Pintscher, Thibaudet and CSO fete Ravel in resplendent style

Fri Apr 06, 2018 at 2:01 pm

By Lawrence A. Johnson

Matthias Pintscher conducted the Chicago Symphony Orchestra Thursday night. Photo: Todd Rosenberg

It was 90 years ago that a short, dapper man ascended the Orchestra Hall podium to lead the Chicago Symphony Orchestra in a concert of his own music.

Those 1928 concerts marked Maurice Ravel’s only appearances conducting the CSO. As Philip Huscher’s program note indicates, though the French composer found the food substandard on his American tour, Ravel was heartened by the strong ovations he received for his music, not least in Chicago.

On Thursday night, Matthias Pintscher made his CSO debut in a program that recreated two of the three works Ravel led in Chicago. (This week was originally scheduled to be led by Charles Dutoit; the Swiss conductor’s appearances were quietly jettisoned–as they have been universally by major orchestras–following widespread reports of sexual misconduct.)

The evening began with Debussy’s Saraband and Dance in Ravel’s orchestration. This retooling shows Ravel’s distinctive gift for scoring, with the orchestral arrangement elevating these modest piano miniatures into something grander and more significant.

Pintscher’s baton technique is somewhat rudimentary but the German composer-conductor led a responsive performance that conveyed the melancholy shading of the Saraband–sounding more like Ravel than Debussy in this version–as surely as the jaunty vigor of the Dance.

Jean-Yves Thibaudet performed Ravel’s Concerto for the Left Hand Thursday night. Photo: Todd Rosenberg

Having Jean-Yves Thibaudet as solo protagonist in Ravel’s Concerto for the Left Hand proved luxury casting indeed. Few keyboard artists embody Ravel’s blend of supple elegance and unbridled bravura so naturally and effortlessly. The French pianist’s limpid refinement in the lyrical sections was as neat and idiomatic as his explosive bursts were exciting. Thibaudet’s five-fingered virtuosity handled the leaping notes with such ease and fluency, one would swear that two hands were playing.

Pintscher and the orchestra supplied their soloist with an equally fiery accompaniment, though the high-powered tuttis at times tended to bury their soloist. Miles Maner’s opening contrabassoon solo was aptly strange and unsettling.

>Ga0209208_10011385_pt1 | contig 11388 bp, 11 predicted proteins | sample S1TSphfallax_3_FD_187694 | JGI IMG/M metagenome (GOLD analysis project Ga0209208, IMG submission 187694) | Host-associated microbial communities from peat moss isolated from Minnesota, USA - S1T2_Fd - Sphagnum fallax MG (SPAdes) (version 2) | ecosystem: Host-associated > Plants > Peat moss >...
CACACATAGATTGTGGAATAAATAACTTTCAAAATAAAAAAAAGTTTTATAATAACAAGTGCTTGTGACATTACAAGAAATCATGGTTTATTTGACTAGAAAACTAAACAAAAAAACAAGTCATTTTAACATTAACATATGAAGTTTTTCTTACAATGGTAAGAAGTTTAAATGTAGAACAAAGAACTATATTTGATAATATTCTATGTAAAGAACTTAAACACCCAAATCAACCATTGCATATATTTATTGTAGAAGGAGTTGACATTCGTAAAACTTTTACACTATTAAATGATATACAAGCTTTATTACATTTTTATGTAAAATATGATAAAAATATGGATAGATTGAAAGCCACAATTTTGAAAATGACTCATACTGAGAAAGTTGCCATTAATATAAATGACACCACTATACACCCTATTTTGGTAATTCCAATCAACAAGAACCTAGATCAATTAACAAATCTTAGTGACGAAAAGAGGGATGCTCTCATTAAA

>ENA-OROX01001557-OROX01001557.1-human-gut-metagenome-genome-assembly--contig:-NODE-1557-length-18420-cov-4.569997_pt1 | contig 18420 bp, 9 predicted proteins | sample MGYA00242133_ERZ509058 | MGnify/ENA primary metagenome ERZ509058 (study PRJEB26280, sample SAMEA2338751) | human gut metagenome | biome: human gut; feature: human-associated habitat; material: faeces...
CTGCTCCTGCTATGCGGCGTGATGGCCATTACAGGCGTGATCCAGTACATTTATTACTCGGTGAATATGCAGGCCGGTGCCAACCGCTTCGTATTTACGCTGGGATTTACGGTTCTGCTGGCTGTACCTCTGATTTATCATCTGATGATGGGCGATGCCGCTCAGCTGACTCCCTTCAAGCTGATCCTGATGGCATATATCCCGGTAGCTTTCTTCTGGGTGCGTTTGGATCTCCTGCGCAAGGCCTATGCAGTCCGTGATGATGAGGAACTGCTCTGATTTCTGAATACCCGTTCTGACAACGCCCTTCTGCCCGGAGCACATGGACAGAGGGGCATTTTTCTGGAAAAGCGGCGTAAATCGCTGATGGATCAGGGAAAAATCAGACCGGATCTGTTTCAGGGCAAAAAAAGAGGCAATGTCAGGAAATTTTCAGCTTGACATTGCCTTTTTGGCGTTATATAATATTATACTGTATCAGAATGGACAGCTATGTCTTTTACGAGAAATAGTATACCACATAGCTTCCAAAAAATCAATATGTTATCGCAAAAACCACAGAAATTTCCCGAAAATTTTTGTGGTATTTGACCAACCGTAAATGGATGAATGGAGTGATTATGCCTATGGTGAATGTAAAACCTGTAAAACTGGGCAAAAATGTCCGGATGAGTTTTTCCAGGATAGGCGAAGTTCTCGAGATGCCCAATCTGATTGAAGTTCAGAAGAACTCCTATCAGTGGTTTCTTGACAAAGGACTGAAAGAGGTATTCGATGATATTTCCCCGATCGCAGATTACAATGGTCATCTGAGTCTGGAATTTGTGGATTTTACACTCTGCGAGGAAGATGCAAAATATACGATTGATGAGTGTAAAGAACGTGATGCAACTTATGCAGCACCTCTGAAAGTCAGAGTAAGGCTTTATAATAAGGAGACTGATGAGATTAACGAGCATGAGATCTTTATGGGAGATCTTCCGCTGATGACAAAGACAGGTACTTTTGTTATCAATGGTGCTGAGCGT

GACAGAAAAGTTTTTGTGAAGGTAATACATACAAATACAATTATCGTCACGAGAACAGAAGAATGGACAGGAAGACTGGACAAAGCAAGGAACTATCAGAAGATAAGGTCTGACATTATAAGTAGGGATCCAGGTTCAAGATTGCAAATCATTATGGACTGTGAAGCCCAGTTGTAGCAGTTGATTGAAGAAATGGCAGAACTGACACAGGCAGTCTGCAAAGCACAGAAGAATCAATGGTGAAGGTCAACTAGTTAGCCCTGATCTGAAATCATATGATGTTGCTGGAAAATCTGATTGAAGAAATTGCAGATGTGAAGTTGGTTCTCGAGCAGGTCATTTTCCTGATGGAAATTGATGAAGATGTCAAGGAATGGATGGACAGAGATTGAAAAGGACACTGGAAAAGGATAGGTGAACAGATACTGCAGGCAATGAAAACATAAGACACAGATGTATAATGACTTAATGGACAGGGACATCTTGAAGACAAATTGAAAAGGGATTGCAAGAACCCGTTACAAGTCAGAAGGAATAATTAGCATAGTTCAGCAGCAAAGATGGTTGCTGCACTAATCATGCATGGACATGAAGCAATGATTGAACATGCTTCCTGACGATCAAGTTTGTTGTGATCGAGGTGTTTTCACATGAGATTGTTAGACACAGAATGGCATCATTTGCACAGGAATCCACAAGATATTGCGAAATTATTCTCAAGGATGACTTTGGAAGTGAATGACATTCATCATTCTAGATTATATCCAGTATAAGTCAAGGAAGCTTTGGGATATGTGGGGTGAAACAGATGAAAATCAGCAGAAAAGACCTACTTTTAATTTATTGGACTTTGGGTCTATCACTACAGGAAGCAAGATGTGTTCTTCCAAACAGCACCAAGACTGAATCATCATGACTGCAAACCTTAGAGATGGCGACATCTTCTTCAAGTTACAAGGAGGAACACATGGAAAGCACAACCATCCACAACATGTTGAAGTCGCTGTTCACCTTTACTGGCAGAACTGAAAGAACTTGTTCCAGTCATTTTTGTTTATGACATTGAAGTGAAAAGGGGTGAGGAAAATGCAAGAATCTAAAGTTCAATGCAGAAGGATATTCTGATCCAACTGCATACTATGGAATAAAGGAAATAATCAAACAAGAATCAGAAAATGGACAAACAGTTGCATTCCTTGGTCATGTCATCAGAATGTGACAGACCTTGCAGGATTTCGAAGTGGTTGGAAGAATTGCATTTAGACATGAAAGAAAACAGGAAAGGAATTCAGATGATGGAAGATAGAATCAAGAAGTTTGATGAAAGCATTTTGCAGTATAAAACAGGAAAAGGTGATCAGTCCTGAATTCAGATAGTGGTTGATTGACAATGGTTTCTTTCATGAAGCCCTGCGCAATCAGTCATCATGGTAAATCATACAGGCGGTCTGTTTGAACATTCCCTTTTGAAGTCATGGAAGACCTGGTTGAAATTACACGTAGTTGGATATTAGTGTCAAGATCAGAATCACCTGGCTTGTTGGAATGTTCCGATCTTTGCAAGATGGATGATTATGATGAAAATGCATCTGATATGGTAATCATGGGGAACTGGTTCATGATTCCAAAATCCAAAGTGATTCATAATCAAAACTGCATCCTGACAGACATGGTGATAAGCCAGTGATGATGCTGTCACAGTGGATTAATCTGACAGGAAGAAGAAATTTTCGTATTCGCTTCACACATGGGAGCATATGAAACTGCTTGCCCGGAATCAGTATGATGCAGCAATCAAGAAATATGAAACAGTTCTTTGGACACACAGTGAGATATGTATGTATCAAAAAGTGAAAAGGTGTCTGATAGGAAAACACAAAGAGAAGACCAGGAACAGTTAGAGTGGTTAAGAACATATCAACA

When Ravel conducted the CSO in 1928, he led only the Suite No. 2 from Daphnis and Chloe. Pintscher and the CSO are giving local audiences the Full Maurice this week, with the complete score including chorus.

The 1912 Ballets Russes premiere of Ravel’s ballet boasted a virtual who’s who of talent (impresario Sergei Diaghilev, conductor Pierre Monteux, designer Leon Bakst, choreographer Michel Fokine, and dancers Nijinsky and Karsavina). Even so, Daphnis and Chloe did not enjoy great success at its Paris debut and in the intervening century has failed to enter the regular dance repertory.  The work’s subtitle as a “choreographic symphony” was prescient since it is the concert hall in which Ravel’s music gained its popularity and enduring fame.

The conductor drew hushed playing in the opening Introduction that hovered on the edge of audibility. In a work scored for huge forces, Pintscher skillfully paced the 50-minute canvas, judging the ebb and flow deftly and largely avoiding longueurs. This was a boldly projected and brightly colored Daphnis with weighty climaxes and overpowering tuttis, especially with the CSO Chorus lending resplendent support.

Yet too often missing in this big-boned performance was a sense of the music’s sensual languor and the more subtle colors and intimate atmosphere.  Still, if not the most evocative Daphnis and Chloe one will ever hear, it was undeniably exciting with the concluding Bacchanal whipping up suitable Dionysian fervor.

Guest oboe Mingjia Liu–principal of the San Francisco Opera–made an indifferent impression with rather pinched tone in his solo moments. The CSO, however, were at their finest, collectively and individually with outstanding solo contributions from flutist Stefán Ragnar Höskuldsson, bassoonist Keith Buncke and concertmaster Robert Chen.

The program will be repeated 1:30 p.m. Friday, 8 p.m. Saturday and 7:30 p.m. Tuesday.; 312-294-3000.

Posted in Performances

One Response to “Pintscher, Thibaudet and CSO fete Ravel in resplendent style”

  1. Posted Apr 06, 2018 at 11:43 pm by George Young

    As an (amateur) oboist myself, attending the Friday afternoon performance found the guest principal oboe (whom I had never previously heard and also had never heard of) with exemplary tone and phrasing throughout. Perhaps some changes to reeds in dealing with the considerably different weather here at present from what he is used to in San Francisco?

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